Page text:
- Deliver Accurate Data: A leader has considerable power because he or she often supplies the information that the group uses in their decision-making process. It is wise to be as transparent and open as possible in delivering this information. This will foster trust among group members and lead to better long-term teamwork.
- Encourage Sharing: Help every member contribute ideas from their unique perspectives. In a strong team, each employee has expertise and a point of view that the others need, which will improve the quality of decisions and solutions.
- Summarize Progress: Keep track of the key points that were delivered to the group and the solutions or decisions that the group reached. Make this summary available to all team members.
- Encourage Decisiveness: Help your team conclude a discussion and achieve closure. They may need to be encouraged to be decisive, especially if they are afraid of being responsible for a wrong decision. Help them simply reach a good decision using the data they currently have.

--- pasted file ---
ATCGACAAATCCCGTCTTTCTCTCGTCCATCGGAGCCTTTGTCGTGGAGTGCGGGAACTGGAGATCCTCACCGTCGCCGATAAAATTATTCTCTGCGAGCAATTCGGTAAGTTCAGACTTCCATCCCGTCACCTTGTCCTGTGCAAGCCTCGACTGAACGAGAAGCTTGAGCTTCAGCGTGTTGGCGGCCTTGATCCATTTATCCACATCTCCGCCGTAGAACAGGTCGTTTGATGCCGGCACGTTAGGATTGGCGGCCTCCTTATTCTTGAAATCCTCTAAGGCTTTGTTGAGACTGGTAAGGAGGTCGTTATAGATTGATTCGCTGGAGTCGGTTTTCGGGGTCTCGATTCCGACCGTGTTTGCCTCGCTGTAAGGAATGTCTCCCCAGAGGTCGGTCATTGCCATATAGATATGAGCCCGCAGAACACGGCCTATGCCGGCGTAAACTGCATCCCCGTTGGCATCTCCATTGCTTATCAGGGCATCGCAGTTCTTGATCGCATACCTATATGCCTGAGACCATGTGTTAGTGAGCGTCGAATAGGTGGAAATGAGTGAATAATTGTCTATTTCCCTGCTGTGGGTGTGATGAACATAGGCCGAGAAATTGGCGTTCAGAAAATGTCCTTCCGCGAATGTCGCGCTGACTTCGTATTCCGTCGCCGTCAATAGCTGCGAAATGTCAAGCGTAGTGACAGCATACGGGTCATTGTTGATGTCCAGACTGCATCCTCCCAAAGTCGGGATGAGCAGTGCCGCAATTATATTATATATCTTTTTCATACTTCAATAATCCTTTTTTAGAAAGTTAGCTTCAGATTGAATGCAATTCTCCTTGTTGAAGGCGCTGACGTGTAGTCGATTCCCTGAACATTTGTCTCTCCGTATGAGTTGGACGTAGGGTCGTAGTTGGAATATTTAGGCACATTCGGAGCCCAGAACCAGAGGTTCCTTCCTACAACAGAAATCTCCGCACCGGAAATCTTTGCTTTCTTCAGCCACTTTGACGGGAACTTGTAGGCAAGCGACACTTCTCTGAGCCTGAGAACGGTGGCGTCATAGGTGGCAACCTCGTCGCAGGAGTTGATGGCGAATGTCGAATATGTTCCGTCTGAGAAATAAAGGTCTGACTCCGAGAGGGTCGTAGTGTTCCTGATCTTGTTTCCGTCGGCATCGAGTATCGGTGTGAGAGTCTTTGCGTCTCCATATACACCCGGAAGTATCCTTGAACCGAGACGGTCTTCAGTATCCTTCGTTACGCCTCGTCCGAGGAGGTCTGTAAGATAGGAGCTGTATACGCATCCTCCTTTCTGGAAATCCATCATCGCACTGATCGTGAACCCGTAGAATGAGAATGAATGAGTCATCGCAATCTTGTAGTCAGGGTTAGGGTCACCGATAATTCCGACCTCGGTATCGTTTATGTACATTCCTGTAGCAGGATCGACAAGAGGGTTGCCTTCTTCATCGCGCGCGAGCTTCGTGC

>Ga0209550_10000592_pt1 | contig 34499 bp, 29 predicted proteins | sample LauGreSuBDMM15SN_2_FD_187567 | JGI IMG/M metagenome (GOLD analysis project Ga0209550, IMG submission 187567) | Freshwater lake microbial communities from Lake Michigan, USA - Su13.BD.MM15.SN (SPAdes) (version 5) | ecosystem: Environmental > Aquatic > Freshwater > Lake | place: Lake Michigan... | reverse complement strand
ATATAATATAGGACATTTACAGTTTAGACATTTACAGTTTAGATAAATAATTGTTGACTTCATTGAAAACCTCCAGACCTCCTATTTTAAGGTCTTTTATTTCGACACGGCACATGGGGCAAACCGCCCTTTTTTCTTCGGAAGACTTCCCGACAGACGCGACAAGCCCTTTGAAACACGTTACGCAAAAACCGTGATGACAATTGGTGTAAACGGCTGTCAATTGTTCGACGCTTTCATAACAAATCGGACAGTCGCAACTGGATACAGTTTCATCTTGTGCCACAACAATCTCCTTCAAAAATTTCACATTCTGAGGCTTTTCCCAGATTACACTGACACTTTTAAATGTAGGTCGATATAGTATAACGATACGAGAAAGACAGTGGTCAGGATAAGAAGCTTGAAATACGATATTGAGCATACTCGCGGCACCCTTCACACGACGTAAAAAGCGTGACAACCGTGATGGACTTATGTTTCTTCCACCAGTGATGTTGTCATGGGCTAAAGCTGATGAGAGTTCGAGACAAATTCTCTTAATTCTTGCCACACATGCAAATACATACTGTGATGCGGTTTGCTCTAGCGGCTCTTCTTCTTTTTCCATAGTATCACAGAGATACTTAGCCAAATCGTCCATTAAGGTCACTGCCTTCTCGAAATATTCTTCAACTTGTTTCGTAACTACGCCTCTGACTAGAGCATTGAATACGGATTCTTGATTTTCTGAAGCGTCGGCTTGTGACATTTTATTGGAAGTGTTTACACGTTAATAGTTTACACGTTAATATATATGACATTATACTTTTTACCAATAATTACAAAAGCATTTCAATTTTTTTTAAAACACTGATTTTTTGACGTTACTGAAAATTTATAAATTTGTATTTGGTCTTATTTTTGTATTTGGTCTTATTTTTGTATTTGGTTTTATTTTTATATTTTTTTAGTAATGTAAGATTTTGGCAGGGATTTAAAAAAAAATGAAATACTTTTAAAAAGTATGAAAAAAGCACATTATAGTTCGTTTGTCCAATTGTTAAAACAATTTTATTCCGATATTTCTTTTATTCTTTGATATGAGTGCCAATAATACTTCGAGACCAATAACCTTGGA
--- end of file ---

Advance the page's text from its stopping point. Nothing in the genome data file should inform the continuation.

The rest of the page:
- Take Action: Once a decision leads to the creation of a new plan of action or a new project, help the team break it into components or tasks that need to be completed. Then, assign each task or project area to appropriate team members so they can begin taking action within defined timeframes.
Who Is an Example of a Participative Leader?
When one only sees examples of top-down or traditional leaders, it may be difficult to imagine what a participative leader looks like. But if you have seen a skilled facilitator leading a team discussion, you can visualize that person as a template.
A facilitator has many of the qualities of a participative leader, using techniques to get everyone to participate, offer ideas, and contribute to the group’s goals. He or she helps group members collaborate and discuss a topic, issue, or problem so they can discover a solution, ensure shared understanding, and reach a conclusion.